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"...public opinion deserves to be respected as well as despised" G.W.F. Hegel, 'Philosophy of Right'

journo's reflecting on the media « Previous | |Next »
February 25, 2013

We all know that journalism in Australia has been on the decline for some time now. Katherine Murphy reflects on the state of the media, the 24 hours news cycle, and the gatekeeping practice by the old style journalism.

She acknowledges that:

Audiences have never been more hostile to the journalistic filter. They don't trust us. They want information without the narration, the calculated ellipsis, the bias, the back story. I can understand the impulse, because there is a lot about the modern media cycle that is toxic and random, even if the intentions are to be otherwise. I think we are responding, either thoughtfully or by default, to a desire from the audience for a purer form of journalism - ''just the events, ma'am'' - coverage so fast and furious and unfiltered that there's not time to overlay some secret agenda on it. Technology enables this shift.

This doesn't go far enough because the audience has woken up to the fact that journalists--ie., the hacks--- no longer concentrate on reporting events in their raw form but, rather, as mediated and interpreted by ministerial aides and "spin doctors" of the political parties. They sit at their desk and re-write what people send them in the form of press releases.

The audience have also woken up to the fact that news stories emerge as some kind of private deal between government and reporter; and that the political and media classes enter into a "conspiracy against the ordinary reader and, consequently, much reporting of politics now amounts to an elaborate fraud perpetuated on the Australian public. It is a fraud because a lot of what journalists write is fabricated, as are the sources and statements that the articles are built around" They deal in fictions.

Why? One reason is that the journalists have joined the powerful. Thus the mainstream journalists in the Murdoch press create a semi-fictitious political world whose most striking features are media events and fabricated stories that push the current company line.

The media and particularly the Canberra Press Gallery keep pushing personalities, leaders and politics when clearly the public wants to hear about policy. It's what sells newspapers and it functions as clickbait for online readers. Moreover the newspapers no long have journalists who have the necessary policy expertize to dig beneath the surface. The shockingly incompetent journalism we have often seen around the national NBN debate is a good example.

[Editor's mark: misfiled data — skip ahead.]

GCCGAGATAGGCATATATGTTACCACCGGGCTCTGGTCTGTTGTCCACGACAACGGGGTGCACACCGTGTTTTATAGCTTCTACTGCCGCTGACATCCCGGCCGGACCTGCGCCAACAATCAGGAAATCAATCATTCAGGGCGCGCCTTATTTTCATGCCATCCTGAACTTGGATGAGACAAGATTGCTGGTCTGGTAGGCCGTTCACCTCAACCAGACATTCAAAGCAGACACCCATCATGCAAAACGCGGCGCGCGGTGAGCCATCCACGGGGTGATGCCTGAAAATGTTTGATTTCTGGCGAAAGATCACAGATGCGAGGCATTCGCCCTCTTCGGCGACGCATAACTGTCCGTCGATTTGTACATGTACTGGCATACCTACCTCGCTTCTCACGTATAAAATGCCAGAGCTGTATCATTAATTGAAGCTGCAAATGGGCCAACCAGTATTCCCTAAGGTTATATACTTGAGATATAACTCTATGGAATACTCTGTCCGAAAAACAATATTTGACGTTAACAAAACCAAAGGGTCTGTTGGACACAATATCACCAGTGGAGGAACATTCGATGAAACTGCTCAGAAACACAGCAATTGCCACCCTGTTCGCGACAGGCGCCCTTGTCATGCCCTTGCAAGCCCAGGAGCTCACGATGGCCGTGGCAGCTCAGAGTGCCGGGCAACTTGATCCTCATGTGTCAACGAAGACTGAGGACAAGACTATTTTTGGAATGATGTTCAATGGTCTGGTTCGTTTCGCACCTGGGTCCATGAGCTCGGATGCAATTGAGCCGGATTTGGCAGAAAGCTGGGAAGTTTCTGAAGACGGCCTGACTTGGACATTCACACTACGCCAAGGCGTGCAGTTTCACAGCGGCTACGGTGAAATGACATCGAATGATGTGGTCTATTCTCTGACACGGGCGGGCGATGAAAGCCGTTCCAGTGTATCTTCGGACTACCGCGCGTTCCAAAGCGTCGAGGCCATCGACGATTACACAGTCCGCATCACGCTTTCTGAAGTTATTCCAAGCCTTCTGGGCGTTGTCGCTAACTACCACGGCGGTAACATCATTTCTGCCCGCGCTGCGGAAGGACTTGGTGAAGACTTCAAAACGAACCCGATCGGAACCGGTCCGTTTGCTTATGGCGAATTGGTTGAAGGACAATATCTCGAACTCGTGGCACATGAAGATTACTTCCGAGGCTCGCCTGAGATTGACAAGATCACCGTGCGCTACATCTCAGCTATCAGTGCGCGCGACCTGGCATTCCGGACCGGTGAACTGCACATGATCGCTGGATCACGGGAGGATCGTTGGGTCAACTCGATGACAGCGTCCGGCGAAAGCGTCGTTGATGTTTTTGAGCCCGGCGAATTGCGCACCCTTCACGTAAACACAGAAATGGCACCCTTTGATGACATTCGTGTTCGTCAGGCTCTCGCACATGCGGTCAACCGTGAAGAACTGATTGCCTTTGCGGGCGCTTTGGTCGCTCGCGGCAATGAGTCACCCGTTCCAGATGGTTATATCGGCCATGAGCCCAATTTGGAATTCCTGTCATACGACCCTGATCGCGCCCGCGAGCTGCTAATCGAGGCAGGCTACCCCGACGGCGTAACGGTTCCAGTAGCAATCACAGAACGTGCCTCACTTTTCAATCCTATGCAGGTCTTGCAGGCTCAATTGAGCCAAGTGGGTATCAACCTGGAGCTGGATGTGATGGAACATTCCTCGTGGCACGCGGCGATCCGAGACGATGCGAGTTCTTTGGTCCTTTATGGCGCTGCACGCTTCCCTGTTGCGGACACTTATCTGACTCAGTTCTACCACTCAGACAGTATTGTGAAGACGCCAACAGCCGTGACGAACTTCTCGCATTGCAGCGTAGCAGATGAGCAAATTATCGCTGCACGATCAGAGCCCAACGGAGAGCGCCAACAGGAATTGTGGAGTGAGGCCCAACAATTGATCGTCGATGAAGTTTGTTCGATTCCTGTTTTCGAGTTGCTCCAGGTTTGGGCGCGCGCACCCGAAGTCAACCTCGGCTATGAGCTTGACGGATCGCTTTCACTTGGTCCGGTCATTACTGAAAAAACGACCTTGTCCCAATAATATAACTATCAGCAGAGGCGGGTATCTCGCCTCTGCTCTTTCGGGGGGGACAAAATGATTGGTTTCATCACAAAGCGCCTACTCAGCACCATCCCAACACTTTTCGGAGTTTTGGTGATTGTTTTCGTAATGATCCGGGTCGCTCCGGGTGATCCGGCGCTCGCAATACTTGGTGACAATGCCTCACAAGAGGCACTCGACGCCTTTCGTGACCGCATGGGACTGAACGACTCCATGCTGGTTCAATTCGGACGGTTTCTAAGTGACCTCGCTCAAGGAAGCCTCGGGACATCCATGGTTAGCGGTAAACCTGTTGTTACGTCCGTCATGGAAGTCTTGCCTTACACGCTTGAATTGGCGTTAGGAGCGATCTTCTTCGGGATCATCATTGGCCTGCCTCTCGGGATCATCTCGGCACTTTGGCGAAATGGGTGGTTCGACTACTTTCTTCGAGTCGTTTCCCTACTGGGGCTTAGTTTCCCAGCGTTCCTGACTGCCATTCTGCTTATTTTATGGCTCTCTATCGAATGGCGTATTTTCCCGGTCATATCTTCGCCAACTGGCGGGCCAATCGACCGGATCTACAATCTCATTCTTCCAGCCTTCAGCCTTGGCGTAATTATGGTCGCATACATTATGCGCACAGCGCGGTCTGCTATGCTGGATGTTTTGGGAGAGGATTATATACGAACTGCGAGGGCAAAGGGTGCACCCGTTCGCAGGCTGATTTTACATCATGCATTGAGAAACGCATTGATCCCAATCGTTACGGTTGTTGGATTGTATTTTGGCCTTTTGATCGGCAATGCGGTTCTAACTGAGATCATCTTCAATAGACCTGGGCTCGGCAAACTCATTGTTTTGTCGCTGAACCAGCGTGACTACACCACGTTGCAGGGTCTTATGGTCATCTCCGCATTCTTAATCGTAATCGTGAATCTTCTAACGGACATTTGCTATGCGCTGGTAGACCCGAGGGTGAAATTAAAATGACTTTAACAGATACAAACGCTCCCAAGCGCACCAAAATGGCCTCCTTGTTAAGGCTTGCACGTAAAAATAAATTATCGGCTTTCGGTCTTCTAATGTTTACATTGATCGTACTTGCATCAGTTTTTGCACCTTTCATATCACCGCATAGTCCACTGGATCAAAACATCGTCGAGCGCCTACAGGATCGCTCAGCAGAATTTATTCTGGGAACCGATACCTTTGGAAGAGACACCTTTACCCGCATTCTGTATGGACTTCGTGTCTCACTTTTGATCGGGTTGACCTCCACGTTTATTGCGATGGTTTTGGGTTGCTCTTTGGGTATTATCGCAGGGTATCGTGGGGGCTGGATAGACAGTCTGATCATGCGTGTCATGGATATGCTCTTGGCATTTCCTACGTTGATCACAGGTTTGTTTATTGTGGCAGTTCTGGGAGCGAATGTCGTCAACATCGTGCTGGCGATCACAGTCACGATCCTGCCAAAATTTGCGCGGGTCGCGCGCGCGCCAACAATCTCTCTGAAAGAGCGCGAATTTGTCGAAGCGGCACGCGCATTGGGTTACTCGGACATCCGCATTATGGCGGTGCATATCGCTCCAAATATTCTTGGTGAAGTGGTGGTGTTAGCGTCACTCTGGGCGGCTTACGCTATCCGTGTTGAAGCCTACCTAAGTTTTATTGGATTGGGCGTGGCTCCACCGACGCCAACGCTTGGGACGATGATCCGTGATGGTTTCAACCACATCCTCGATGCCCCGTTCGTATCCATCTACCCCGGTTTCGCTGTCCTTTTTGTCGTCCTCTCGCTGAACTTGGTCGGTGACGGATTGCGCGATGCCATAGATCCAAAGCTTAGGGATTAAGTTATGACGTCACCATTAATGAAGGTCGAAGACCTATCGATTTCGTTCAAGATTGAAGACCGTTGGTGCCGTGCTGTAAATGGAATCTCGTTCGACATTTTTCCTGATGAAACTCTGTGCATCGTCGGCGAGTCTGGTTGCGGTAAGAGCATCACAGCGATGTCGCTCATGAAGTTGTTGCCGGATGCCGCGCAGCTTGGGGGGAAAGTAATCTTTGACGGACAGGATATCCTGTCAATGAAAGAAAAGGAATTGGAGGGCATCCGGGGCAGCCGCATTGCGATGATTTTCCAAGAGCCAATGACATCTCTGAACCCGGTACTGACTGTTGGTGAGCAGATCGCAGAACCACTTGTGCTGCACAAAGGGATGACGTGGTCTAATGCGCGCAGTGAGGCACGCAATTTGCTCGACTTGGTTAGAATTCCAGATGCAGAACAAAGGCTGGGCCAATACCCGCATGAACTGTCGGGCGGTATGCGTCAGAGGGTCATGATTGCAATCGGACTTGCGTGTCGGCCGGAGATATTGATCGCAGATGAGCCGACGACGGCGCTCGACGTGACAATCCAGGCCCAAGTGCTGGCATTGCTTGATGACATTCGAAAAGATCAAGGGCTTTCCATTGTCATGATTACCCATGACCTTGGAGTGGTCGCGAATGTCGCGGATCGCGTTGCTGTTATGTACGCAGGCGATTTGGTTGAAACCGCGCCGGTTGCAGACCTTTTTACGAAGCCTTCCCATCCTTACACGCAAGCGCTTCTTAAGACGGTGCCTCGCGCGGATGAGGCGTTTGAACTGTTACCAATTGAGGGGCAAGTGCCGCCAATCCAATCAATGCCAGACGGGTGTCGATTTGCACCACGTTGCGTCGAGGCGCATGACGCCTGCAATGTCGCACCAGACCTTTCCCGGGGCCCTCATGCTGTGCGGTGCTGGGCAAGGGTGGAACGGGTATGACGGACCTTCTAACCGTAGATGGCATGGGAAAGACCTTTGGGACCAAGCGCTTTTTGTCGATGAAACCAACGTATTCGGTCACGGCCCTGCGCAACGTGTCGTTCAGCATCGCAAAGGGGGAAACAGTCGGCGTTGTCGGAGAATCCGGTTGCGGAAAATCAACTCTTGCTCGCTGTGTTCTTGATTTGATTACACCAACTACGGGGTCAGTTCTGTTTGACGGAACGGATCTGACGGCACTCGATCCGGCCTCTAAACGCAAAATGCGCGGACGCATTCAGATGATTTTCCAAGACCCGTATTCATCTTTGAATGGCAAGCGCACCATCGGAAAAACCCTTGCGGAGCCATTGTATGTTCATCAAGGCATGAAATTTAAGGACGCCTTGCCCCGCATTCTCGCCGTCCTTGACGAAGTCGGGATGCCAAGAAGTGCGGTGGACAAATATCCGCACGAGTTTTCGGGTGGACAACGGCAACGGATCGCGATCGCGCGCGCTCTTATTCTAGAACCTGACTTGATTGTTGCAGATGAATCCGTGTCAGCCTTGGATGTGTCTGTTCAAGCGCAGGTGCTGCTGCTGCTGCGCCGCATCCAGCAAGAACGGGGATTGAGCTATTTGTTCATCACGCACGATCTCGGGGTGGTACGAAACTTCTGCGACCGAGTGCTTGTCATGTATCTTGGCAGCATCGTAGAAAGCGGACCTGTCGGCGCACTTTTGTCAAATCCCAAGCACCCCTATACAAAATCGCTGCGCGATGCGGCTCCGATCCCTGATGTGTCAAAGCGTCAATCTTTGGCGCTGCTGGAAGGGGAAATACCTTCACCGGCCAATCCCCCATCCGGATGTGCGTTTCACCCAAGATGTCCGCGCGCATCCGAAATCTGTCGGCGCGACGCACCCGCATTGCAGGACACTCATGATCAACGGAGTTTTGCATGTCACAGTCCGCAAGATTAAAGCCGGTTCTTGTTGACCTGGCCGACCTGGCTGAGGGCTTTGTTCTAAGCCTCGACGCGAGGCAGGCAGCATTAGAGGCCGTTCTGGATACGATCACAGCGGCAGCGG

| Posted by Gary Sauer-Thompson at 5:14 PM | | Comments (5)
Comments

Comments

Once upon a time, a journalist would have agonised for long hours about the credibility of publishing a story without disclosing verifiable sources; and even if s/he didn't, the editor would have demanded to know them. These days most stories are routinely attributed to 'sources who spoke anonymously because of the sensitivity of the issue' or some such nonsense, and the editors accept it as perfectly normal. Most stories have less supporting evidence then would be expected in a high school essay, and they wonder why nobody trusts them any more.

I can't believe it!!! No Aussies won an Oscar this year!!! How unfair!!! I demand an investigation!!! What's Laurie Oakes doing these days?

"Thus the mainstream journalists in the Murdoch press create a semi-fictitious political world whose most striking features are media events and fabricated stories that push the current company line."

Anything to bash the Gillard Government is their style and modus operandi.

That brief extract from Murphy is the best [its a relative term] thing I have ever seen her write - she usually writes close to total crap.
So it is disappointing to see that she has been appointed to the Guardian's proposed new Oz website.
Maybe with new employers she will pipe a [slightly] different tune to the discordant noise she wrote at Fairfax.

Once again Fred beats me to the punch.
I, too, have had head problems dealing with Murphy and that quote demonstrates why.
I have never read such a lazy and blaze attempt at justification for disinformation and propaganda as journalism than that.
She may as well have been be a coffee waitress or filing clerk, as a journalist, for all the lack of sense of vocation and concern for and interest in, the real world that that quote reveals.
On current performance appointing her to run the local grauniad makes as much sense as having Scott run the ABC, if it comes to pursuing substance.
She'll be there to police independent thinking; will be to journalism what Tony Burke is to environment.